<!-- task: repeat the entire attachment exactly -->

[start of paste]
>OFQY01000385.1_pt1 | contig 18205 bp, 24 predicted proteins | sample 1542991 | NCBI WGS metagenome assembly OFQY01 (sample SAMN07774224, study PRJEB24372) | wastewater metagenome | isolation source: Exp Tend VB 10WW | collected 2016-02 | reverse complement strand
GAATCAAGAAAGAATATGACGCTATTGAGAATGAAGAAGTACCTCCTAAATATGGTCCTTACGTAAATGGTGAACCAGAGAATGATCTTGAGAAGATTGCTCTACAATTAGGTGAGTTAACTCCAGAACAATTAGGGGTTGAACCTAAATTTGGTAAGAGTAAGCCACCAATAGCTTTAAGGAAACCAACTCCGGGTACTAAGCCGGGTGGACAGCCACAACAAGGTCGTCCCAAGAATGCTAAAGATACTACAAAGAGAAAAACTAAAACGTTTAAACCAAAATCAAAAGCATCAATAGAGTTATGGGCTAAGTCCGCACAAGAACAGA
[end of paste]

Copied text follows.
>OFQY01000385.1_pt1 | contig 18205 bp, 24 predicted proteins | sample 1542991 | NCBI WGS metagenome assembly OFQY01 (sample SAMN07774224, study PRJEB24372) | wastewater metagenome | isolation source: Exp Tend VB 10WW | collected 2016-02 | reverse complement strand
GAATCAAGAAAGAATATGACGCTATTGAGAATGAAGAAGTACCTCCTAAATATGGTCCTTACGTAAATGGTGAACCAGAGAATGATCTTGAGAAGATTGCTCTACAATTAGGTGAGTTAACTCCAGAACAATTAGGGGTTGAACCTAAATTTGGTAAGAGTAAGCCACCAATAGCTTTAAGGAAACCAACTCCGGGTACTAAGCCGGGTGGACAGCCACAACAAGGTCGTCCCAAGAATGCTAAAGATACTACAAAGAGAAAAACTAAAACGTTTAAACCAAAATCAAAAGCATCAATAGAGTTATGGGCTAAGTCCGCACAAGAACAGA